Most of these sometime Conservative Leavers have been enticed away by Nigel Farage’s Brexit Party, which has thoroughly eclipsed UKIP. Nearly three-fifths (58%) of those who voted Conservative in 2017 say that they will vote for the Brexit Party in the Euro-elections. Indeed, nearly two-thirds (64%) of all those who voted Leave are saying they will vote for Nigel Farage’s new organisation. It is very difficult to avoid any conclusion other than that most Leave voters find voting for a party that believes the UK should have left without a deal on March 29 much more attractive than backing one that so far has been unable to facilitate the UK’s exist from the EU.
But what about the loss of support that Labour is suffering? In line with the pattern we identified at the beginning of April, the party’s lost ground has not arisen as a result of an especially heavy loss among those on one side or other of the Brexit divide. Rather, the party has lost significant ground among both Remainers and Leavers, albeit rather more so among the former than the latter. Thus, the party now finds itself standing on average at 36% for Westminster among Remainers, a drop of eight points since early April, while it has the backing of 15% of those who voted Leave, a fall of five points. Meanwhile, the party is suffering a further drop-off in voting intentions for the Euro-election of seven points among Remainers and of five points among Leavers. In short, Labour’s compromise stance on Brexit may well have enabled the party to be more or less equally appealing to both Remainers and Leavers – it has just not been very successful at keeping either group of voters on board.
This pattern of losing ground among both Remainers and Leavers is reflected in the preferences for the Euro-election now being expressed by those who voted Labour in 2017. On the one hand Labour is losing some support to the Brexit Party, albeit on nothing like the scale of the defection being endured by the Conservatives. At present 12% of Labour’s vote at the last election (or around two in five of those who voted Leave) is heading in that direction. On the other hand, the party is also losing support to two of the parties that are in favour of a second EU referendum, that is, the Liberal Democrats (16%) and the Greens (13%). Nearly three in ten of all Labour voters – and thus rather more than one in three of those who voted Remain – have moved in that direction. As a result, between them the combined tally of support for the Liberal Democrats and Greens among 2016 Remain voters (36%) is now higher than that enjoyed by Labour (31%). The dominance that Labour has hitherto enjoyed among Remain voters has, it seems, been significantly eroded.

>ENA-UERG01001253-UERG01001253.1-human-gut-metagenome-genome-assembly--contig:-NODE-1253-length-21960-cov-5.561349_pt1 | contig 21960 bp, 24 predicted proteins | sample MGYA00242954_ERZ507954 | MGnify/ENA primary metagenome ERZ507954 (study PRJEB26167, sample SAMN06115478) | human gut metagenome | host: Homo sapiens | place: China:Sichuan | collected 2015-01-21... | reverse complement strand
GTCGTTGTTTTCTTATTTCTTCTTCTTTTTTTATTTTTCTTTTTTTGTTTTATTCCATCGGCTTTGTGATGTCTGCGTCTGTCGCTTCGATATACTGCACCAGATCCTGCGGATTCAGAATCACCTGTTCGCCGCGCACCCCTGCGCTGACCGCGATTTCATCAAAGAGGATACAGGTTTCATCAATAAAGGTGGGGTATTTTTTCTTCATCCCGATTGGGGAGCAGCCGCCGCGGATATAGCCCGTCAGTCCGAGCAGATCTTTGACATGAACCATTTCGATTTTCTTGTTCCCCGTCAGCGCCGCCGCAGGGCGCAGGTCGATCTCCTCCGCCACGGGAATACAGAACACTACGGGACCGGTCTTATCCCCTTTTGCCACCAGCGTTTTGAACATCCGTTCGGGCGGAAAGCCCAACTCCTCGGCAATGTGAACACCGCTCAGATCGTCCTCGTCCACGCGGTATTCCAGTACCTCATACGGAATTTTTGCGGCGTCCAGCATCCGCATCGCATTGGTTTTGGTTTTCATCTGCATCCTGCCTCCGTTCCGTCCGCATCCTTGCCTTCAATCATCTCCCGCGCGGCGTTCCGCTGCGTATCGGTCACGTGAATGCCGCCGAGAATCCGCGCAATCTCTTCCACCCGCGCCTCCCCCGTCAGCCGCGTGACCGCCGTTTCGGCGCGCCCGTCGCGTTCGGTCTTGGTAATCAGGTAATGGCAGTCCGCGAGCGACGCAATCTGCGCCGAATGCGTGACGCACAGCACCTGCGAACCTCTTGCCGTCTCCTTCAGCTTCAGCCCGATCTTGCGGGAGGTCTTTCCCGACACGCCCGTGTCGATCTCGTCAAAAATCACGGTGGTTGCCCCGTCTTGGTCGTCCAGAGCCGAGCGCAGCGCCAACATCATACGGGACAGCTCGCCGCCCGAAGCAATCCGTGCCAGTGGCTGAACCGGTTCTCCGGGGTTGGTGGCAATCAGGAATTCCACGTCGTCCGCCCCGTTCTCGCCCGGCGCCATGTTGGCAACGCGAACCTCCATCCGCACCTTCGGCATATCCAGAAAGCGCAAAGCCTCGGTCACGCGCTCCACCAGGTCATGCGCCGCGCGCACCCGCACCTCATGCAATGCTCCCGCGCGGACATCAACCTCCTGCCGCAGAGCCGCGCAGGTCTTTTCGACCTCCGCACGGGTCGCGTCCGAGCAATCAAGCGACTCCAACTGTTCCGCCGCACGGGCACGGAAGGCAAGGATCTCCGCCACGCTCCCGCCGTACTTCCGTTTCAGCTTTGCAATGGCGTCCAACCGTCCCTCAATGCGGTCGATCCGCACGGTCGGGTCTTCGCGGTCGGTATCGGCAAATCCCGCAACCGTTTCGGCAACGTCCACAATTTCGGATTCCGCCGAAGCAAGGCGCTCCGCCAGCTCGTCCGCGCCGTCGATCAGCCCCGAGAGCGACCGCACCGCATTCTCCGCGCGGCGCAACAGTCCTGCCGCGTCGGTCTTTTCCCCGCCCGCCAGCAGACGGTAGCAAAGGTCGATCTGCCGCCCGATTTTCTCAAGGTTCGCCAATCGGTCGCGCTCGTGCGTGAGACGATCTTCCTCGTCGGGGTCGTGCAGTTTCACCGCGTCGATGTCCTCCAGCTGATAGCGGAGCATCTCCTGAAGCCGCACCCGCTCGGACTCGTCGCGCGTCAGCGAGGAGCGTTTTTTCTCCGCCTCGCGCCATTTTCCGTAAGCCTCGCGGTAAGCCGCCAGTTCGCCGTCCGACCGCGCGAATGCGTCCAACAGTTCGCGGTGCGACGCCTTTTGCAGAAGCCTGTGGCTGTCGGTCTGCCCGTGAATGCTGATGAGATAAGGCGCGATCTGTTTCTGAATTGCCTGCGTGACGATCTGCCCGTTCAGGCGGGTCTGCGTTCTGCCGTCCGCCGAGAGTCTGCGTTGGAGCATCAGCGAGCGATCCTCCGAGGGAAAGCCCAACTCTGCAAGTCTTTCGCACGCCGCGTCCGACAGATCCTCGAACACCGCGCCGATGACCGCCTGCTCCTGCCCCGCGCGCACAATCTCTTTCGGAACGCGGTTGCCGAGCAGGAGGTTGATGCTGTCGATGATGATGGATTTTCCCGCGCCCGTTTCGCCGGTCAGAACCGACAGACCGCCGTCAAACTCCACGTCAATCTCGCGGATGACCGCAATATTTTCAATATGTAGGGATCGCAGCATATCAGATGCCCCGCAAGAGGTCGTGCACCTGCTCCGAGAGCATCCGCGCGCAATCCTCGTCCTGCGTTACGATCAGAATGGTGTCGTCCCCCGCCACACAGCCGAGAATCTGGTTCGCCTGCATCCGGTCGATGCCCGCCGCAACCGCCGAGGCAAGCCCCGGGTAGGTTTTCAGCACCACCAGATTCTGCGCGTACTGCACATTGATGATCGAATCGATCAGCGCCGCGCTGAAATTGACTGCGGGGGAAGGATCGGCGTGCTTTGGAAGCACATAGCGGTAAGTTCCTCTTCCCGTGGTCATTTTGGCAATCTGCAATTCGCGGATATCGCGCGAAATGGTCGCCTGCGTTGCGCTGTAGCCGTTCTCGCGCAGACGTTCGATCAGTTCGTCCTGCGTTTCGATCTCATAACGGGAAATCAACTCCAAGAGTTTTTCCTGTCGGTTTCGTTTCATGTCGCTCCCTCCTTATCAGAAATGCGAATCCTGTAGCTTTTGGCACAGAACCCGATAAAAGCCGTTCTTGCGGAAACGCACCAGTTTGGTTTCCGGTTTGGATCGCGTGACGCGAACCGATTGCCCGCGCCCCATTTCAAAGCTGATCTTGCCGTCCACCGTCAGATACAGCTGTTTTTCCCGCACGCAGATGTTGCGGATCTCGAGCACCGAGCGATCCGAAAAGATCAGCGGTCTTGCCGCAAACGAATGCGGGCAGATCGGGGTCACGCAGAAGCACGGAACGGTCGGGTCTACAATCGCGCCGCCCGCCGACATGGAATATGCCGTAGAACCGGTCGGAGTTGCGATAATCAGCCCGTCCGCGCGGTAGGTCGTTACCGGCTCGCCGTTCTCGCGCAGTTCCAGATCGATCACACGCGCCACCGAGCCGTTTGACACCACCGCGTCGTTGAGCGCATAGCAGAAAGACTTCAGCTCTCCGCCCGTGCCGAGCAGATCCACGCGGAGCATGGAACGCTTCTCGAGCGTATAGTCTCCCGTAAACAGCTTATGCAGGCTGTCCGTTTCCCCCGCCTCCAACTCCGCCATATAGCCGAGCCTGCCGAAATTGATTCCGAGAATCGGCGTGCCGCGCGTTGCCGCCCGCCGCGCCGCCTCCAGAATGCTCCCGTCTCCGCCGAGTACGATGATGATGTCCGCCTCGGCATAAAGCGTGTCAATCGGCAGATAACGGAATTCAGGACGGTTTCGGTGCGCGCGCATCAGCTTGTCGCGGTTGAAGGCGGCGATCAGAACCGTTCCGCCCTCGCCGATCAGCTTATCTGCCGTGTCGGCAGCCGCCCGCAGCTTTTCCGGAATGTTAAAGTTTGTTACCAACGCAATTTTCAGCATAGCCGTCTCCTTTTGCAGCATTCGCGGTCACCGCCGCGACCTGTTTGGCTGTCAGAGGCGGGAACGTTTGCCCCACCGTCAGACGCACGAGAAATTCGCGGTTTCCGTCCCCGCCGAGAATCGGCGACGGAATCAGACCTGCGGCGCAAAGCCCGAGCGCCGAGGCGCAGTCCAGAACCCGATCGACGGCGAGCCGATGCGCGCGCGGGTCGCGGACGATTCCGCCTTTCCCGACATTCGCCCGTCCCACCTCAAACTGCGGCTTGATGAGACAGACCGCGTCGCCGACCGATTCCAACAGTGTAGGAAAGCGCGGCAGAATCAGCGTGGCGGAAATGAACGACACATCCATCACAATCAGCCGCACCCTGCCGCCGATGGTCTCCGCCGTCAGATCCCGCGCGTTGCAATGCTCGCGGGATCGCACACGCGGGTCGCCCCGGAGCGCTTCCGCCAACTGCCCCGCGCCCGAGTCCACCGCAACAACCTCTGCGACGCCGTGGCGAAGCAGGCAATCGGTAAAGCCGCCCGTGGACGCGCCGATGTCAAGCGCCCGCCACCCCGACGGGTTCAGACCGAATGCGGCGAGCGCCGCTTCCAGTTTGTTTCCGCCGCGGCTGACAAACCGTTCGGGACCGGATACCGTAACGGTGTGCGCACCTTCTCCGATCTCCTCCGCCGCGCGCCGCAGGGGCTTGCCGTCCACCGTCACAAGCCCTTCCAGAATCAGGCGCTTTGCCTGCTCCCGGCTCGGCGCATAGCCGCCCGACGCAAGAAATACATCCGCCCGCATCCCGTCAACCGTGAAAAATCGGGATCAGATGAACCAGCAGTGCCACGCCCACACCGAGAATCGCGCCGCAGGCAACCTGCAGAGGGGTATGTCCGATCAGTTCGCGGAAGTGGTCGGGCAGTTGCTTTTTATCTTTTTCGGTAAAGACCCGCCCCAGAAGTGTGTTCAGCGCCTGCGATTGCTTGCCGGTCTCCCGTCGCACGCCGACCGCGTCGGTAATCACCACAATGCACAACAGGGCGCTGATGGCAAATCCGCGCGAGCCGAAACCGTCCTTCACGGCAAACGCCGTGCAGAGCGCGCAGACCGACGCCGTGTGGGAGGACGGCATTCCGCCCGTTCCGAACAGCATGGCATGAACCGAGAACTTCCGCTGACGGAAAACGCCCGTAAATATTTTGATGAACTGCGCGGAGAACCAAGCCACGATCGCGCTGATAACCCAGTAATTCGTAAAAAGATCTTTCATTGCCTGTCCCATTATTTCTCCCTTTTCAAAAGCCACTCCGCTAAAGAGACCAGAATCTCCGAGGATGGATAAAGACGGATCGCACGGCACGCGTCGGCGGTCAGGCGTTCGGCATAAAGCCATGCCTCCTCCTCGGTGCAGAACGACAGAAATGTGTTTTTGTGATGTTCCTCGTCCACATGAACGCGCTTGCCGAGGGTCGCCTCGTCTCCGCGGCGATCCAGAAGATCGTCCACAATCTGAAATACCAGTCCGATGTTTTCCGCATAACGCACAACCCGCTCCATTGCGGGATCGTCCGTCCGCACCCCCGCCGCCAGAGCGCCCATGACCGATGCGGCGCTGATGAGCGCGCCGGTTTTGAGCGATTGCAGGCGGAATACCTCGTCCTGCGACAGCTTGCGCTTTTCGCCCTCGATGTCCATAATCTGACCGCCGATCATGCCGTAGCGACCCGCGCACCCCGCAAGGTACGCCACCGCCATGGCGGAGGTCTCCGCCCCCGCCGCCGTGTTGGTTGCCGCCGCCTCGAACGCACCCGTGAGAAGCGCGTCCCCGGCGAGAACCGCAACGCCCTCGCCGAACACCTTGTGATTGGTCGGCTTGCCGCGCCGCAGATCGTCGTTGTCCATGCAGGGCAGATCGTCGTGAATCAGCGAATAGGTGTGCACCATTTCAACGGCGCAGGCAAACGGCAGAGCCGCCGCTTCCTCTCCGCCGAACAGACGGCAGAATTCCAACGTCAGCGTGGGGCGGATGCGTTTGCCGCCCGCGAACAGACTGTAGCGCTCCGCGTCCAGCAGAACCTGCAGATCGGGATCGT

Moreover, there are signs that both these patterns have intensified since Easter. At that point, Labour’s loss of support to the Brexit Party stood on average at 8%, compared with 12% now. Meanwhile, only around one in six (16%) of 2017 Labour voters intended to vote for the Liberal Democrats or the Greens, or little more than half the proportion now. The one consolation for Labour is that the challenge from Change UK, formed originally by a group of defecting Labour MPs, seems to be waning. Just 4% of 2017 Labour voters now say they will vote for the new pro-Remain party compared with 9% a fortnight ago. This is part of a wider pattern in which Change UK (average Euro-vote 5%) seems to be losing the civil war with the Liberal Democrats (14%) for the socially liberal pro-Remain vote.
Challenges to the traditional Conservative and Labour duopoly are not new. One at least – that posed by the SNP – has already destroyed that duopoly north of the border. Both UKIP and the Liberal Democrats have previously had their days in the sun – but not at the same time. UKIP’s initial rise in 2012 occurred after the collapse of the Liberal Democrat vote following the formation of the Coalition in 2010. Now, however, in the wake of the Brexit impasse, the challenge is coming from both a Eurosceptic and Europhile direction at the same time. That, alone, might be thought to mean that it should be taken seriously.
Still, the real test of the electoral fallout from the Brexit impasse will come once the Euro-elections are over. Some, at least, of the loss of Conservative and Labour support for a Westminster election in the polls may be a temporary knock-on effect of the proximity of the European election. Previous Euro-election surges for one of the smaller parties have often been accompanied by a contemporaneous increase in their support for Westminster. However, that increase has then disappeared once, a few weeks later, the Euro-election has become little more than a distant memory. But unless the Brexit impasse is resolved soon, maybe this time the memory will remain fresh in voters’ minds – in which case expect to hear very little this summer about either Labour or, perhaps, a new Conservative leader manoeuvring to try and precipitate an early Westminster ballot.